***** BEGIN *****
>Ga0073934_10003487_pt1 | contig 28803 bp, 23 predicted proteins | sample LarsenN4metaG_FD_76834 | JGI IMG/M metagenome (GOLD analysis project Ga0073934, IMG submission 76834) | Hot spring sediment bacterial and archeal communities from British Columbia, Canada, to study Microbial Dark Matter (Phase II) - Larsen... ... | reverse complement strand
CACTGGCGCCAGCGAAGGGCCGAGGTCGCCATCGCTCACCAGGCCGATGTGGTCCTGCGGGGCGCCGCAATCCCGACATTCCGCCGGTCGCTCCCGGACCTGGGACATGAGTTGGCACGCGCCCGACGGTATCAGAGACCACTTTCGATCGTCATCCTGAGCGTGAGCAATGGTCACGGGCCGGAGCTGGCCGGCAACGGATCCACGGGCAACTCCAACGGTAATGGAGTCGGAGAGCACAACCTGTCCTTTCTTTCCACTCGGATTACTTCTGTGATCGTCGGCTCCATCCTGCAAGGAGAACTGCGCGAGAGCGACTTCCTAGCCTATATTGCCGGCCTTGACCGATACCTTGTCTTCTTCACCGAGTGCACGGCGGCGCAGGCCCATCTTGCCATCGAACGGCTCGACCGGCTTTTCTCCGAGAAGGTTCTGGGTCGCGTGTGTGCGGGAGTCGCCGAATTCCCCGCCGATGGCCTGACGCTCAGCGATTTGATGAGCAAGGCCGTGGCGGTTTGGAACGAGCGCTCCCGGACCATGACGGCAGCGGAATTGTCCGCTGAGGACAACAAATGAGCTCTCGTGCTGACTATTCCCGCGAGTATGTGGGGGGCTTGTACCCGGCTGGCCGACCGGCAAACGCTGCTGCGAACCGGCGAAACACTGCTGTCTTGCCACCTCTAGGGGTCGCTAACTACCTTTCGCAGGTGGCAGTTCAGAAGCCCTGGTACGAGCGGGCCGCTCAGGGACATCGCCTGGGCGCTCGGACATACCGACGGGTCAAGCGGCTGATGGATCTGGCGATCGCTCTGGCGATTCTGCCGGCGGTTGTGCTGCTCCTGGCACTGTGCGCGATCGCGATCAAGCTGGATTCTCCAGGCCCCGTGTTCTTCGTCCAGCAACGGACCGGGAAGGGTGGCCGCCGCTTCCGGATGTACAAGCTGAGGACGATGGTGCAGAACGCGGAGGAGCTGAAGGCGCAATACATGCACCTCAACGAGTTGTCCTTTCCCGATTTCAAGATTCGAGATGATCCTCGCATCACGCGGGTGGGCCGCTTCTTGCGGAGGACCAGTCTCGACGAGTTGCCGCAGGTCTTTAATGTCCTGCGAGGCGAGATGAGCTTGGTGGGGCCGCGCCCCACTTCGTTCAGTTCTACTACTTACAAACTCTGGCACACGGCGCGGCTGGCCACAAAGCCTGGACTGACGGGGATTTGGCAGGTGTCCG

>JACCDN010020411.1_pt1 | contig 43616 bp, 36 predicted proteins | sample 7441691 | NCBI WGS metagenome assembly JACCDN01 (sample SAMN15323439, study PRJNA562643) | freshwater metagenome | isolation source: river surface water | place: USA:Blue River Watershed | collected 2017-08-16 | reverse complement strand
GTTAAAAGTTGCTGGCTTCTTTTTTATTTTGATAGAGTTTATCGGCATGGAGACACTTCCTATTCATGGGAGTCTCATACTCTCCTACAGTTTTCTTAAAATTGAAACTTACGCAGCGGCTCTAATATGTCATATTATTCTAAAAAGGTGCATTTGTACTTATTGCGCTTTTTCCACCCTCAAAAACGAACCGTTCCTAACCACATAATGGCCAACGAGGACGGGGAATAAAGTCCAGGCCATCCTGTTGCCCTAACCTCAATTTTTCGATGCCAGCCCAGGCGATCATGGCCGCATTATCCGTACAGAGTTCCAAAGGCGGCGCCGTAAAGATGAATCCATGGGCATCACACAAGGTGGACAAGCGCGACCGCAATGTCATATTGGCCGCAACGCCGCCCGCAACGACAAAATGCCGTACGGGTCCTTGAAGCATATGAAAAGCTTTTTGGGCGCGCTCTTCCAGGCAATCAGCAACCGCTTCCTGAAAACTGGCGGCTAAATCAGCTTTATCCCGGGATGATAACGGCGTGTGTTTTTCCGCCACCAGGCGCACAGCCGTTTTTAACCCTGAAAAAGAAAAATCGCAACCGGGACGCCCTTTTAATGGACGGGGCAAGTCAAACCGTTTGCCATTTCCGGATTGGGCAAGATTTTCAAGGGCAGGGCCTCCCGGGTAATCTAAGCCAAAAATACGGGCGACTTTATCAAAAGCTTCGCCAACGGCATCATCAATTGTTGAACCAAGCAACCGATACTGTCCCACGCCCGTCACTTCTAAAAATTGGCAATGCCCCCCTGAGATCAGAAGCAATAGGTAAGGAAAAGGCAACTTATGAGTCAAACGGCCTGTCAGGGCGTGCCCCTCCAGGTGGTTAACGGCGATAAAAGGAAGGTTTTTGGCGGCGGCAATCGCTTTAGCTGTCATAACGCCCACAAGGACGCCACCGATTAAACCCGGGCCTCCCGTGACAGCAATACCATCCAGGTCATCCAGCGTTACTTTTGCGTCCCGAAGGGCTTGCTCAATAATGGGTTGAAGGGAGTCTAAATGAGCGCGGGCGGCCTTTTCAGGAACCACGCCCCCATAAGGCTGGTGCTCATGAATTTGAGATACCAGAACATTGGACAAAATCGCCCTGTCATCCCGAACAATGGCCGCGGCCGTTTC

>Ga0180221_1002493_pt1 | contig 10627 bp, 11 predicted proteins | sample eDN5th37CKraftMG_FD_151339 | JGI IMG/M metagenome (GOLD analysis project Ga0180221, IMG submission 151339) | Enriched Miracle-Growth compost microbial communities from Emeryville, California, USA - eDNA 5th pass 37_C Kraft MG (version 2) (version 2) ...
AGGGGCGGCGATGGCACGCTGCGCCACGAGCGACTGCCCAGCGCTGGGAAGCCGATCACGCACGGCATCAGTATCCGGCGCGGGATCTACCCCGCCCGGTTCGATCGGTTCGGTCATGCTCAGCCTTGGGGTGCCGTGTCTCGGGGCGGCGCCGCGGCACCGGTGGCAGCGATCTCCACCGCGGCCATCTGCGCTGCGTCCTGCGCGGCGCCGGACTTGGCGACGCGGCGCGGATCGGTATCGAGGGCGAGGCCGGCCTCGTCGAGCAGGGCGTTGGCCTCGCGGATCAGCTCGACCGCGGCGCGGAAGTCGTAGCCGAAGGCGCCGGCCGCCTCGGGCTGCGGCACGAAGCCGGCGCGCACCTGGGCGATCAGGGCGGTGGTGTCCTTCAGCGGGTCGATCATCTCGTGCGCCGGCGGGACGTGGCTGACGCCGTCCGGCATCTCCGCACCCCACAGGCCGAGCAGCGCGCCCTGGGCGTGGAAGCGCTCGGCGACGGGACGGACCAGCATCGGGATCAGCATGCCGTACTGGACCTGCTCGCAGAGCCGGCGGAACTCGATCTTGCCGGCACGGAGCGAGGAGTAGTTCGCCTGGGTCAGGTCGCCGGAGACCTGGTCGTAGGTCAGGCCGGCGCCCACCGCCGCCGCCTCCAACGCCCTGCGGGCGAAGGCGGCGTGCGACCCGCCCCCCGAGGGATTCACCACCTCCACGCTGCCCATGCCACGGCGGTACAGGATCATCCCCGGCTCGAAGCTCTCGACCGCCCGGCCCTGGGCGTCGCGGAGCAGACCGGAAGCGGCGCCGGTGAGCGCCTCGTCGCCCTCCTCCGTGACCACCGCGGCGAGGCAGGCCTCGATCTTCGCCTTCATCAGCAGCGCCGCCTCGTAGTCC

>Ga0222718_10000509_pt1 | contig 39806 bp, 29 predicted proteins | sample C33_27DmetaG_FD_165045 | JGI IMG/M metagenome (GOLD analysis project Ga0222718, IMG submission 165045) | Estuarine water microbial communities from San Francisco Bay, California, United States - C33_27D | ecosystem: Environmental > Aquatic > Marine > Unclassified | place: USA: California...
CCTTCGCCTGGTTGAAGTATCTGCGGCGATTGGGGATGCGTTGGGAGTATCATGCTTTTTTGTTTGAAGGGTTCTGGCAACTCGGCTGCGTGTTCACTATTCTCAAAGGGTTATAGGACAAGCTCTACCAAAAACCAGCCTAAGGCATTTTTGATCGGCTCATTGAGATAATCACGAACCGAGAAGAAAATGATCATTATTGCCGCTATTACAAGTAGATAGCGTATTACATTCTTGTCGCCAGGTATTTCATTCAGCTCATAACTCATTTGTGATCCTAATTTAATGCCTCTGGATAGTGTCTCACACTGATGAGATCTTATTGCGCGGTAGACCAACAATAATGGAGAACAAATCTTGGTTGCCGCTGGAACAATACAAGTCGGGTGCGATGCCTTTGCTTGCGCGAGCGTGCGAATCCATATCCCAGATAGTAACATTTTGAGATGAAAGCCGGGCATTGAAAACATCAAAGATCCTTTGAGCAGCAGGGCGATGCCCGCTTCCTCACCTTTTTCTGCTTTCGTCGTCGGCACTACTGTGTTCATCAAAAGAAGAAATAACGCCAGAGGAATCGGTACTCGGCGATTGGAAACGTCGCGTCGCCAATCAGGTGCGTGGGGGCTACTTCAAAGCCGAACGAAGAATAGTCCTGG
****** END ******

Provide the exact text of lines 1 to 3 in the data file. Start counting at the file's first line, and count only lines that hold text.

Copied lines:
>Ga0073934_10003487_pt1 | contig 28803 bp, 23 predicted proteins | sample LarsenN4metaG_FD_76834 | JGI IMG/M metagenome (GOLD analysis project Ga0073934, IMG submission 76834) | Hot spring sediment bacterial and archeal communities from British Columbia, Canada, to study Microbial Dark Matter (Phase II) - Larsen... ... | reverse complement strand
CACTGGCGCCAGCGAAGGGCCGAGGTCGCCATCGCTCACCAGGCCGATGTGGTCCTGCGGGGCGCCGCAATCCCGACATTCCGCCGGTCGCTCCCGGACCTGGGACATGAGTTGGCACGCGCCCGACGGTATCAGAGACCACTTTCGATCGTCATCCTGAGCGTGAGCAATGGTCACGGGCCGGAGCTGGCCGGCAACGGATCCACGGGCAACTCCAACGGTAATGGAGTCGGAGAGCACAACCTGTCCTTTCTTTCCACTCGGATTACTTCTGTGATCGTCGGCTCCATCCTGCAAGGAGAACTGCGCGAGAGCGACTTCCTAGCCTATATTGCCGGCCTTGACCGATACCTTGTCTTCTTCACCGAGTGCACGGCGGCGCAGGCCCATCTTGCCATCGAACGGCTCGACCGGCTTTTCTCCGAGAAGGTTCTGGGTCGCGTGTGTGCGGGAGTCGCCGAATTCCCCGCCGATGGCCTGACGCTCAGCGATTTGATGAGCAAGGCCGTGGCGGTTTGGAACGAGCGCTCCCGGACCATGACGGCAGCGGAATTGTCCGCTGAGGACAACAAATGAGCTCTCGTGCTGACTATTCCCGCGAGTATGTGGGGGGCTTGTACCCGGCTGGCCGACCGGCAAACGCTGCTGCGAACCGGCGAAACACTGCTGTCTTGCCACCTCTAGGGGTCGCTAACTACCTTTCGCAGGTGGCAGTTCAGAAGCCCTGGTACGAGCGGGCCGCTCAGGGACATCGCCTGGGCGCTCGGACATACCGACGGGTCAAGCGGCTGATGGATCTGGCGATCGCTCTGGCGATTCTGCCGGCGGTTGTGCTGCTCCTGGCACTGTGCGCGATCGCGATCAAGCTGGATTCTCCAGGCCCCGTGTTCTTCGTCCAGCAACGGACCGGGAAGGGTGGCCGCCGCTTCCGGATGTACAAGCTGAGGACGATGGTGCAGAACGCGGAGGAGCTGAAGGCGCAATACATGCACCTCAACGAGTTGTCCTTTCCCGATTTCAAGATTCGAGATGATCCTCGCATCACGCGGGTGGGCCGCTTCTTGCGGAGGACCAGTCTCGACGAGTTGCCGCAGGTCTTTAATGTCCTGCGAGGCGAGATGAGCTTGGTGGGGCCGCGCCCCACTTCGTTCAGTTCTACTACTTACAAACTCTGGCACACGGCGCGGCTGGCCACAAAGCCTGGACTGACGGGGATTTGGCAGGTGTCCG

>JACCDN010020411.1_pt1 | contig 43616 bp, 36 predicted proteins | sample 7441691 | NCBI WGS metagenome assembly JACCDN01 (sample SAMN15323439, study PRJNA562643) | freshwater metagenome | isolation source: river surface water | place: USA:Blue River Watershed | collected 2017-08-16 | reverse complement strand